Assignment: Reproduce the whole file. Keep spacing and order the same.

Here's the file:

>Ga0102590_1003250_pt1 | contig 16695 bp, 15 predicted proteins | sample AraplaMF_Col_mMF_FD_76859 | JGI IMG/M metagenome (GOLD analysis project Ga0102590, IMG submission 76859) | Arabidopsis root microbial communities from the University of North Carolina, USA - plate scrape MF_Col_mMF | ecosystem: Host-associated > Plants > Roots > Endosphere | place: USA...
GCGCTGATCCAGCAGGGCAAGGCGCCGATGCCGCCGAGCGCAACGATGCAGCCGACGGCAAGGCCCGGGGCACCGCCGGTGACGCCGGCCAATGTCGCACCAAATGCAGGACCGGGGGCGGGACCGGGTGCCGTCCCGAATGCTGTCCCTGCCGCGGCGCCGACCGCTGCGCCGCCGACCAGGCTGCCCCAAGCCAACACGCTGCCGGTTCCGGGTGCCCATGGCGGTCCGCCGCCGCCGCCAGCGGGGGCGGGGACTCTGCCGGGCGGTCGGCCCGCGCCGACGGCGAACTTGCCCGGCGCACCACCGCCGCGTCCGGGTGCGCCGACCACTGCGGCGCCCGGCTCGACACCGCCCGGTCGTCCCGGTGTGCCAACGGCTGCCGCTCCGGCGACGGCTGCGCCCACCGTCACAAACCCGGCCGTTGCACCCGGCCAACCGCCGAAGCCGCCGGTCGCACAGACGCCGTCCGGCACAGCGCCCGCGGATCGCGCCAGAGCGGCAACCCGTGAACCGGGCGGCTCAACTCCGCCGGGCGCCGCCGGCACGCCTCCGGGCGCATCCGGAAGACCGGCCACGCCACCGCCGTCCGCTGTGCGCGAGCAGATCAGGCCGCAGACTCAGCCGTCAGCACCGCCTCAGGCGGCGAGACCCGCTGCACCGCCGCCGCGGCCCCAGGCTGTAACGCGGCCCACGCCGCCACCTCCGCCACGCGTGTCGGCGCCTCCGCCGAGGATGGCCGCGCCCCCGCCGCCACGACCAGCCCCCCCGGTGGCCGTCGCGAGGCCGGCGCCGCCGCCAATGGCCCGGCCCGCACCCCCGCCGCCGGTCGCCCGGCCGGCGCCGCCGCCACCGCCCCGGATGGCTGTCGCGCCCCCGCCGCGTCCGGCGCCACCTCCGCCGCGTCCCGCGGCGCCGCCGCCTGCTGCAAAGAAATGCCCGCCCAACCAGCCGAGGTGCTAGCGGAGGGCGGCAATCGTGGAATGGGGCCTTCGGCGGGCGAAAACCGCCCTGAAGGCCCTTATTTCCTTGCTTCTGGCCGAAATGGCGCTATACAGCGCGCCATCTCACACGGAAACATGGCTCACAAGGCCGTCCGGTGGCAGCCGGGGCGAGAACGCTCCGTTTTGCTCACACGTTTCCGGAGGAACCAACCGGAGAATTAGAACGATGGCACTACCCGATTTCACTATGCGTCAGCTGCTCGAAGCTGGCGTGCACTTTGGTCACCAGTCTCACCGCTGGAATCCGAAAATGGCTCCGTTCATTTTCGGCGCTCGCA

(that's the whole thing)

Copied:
>Ga0102590_1003250_pt1 | contig 16695 bp, 15 predicted proteins | sample AraplaMF_Col_mMF_FD_76859 | JGI IMG/M metagenome (GOLD analysis project Ga0102590, IMG submission 76859) | Arabidopsis root microbial communities from the University of North Carolina, USA - plate scrape MF_Col_mMF | ecosystem: Host-associated > Plants > Roots > Endosphere | place: USA...
GCGCTGATCCAGCAGGGCAAGGCGCCGATGCCGCCGAGCGCAACGATGCAGCCGACGGCAAGGCCCGGGGCACCGCCGGTGACGCCGGCCAATGTCGCACCAAATGCAGGACCGGGGGCGGGACCGGGTGCCGTCCCGAATGCTGTCCCTGCCGCGGCGCCGACCGCTGCGCCGCCGACCAGGCTGCCCCAAGCCAACACGCTGCCGGTTCCGGGTGCCCATGGCGGTCCGCCGCCGCCGCCAGCGGGGGCGGGGACTCTGCCGGGCGGTCGGCCCGCGCCGACGGCGAACTTGCCCGGCGCACCACCGCCGCGTCCGGGTGCGCCGACCACTGCGGCGCCCGGCTCGACACCGCCCGGTCGTCCCGGTGTGCCAACGGCTGCCGCTCCGGCGACGGCTGCGCCCACCGTCACAAACCCGGCCGTTGCACCCGGCCAACCGCCGAAGCCGCCGGTCGCACAGACGCCGTCCGGCACAGCGCCCGCGGATCGCGCCAGAGCGGCAACCCGTGAACCGGGCGGCTCAACTCCGCCGGGCGCCGCCGGCACGCCTCCGGGCGCATCCGGAAGACCGGCCACGCCACCGCCGTCCGCTGTGCGCGAGCAGATCAGGCCGCAGACTCAGCCGTCAGCACCGCCTCAGGCGGCGAGACCCGCTGCACCGCCGCCGCGGCCCCAGGCTGTAACGCGGCCCACGCCGCCACCTCCGCCACGCGTGTCGGCGCCTCCGCCGAGGATGGCCGCGCCCCCGCCGCCACGACCAGCCCCCCCGGTGGCCGTCGCGAGGCCGGCGCCGCCGCCAATGGCCCGGCCCGCACCCCCGCCGCCGGTCGCCCGGCCGGCGCCGCCGCCACCGCCCCGGATGGCTGTCGCGCCCCCGCCGCGTCCGGCGCCACCTCCGCCGCGTCCCGCGGCGCCGCCGCCTGCTGCAAAGAAATGCCCGCCCAACCAGCCGAGGTGCTAGCGGAGGGCGGCAATCGTGGAATGGGGCCTTCGGCGGGCGAAAACCGCCCTGAAGGCCCTTATTTCCTTGCTTCTGGCCGAAATGGCGCTATACAGCGCGCCATCTCACACGGAAACATGGCTCACAAGGCCGTCCGGTGGCAGCCGGGGCGAGAACGCTCCGTTTTGCTCACACGTTTCCGGAGGAACCAACCGGAGAATTAGAACGATGGCACTACCCGATTTCACTATGCGTCAGCTGCTCGAAGCTGGCGTGCACTTTGGTCACCAGTCTCACCGCTGGAATCCGAAAATGGCTCCGTTCATTTTCGGCGCTCGCA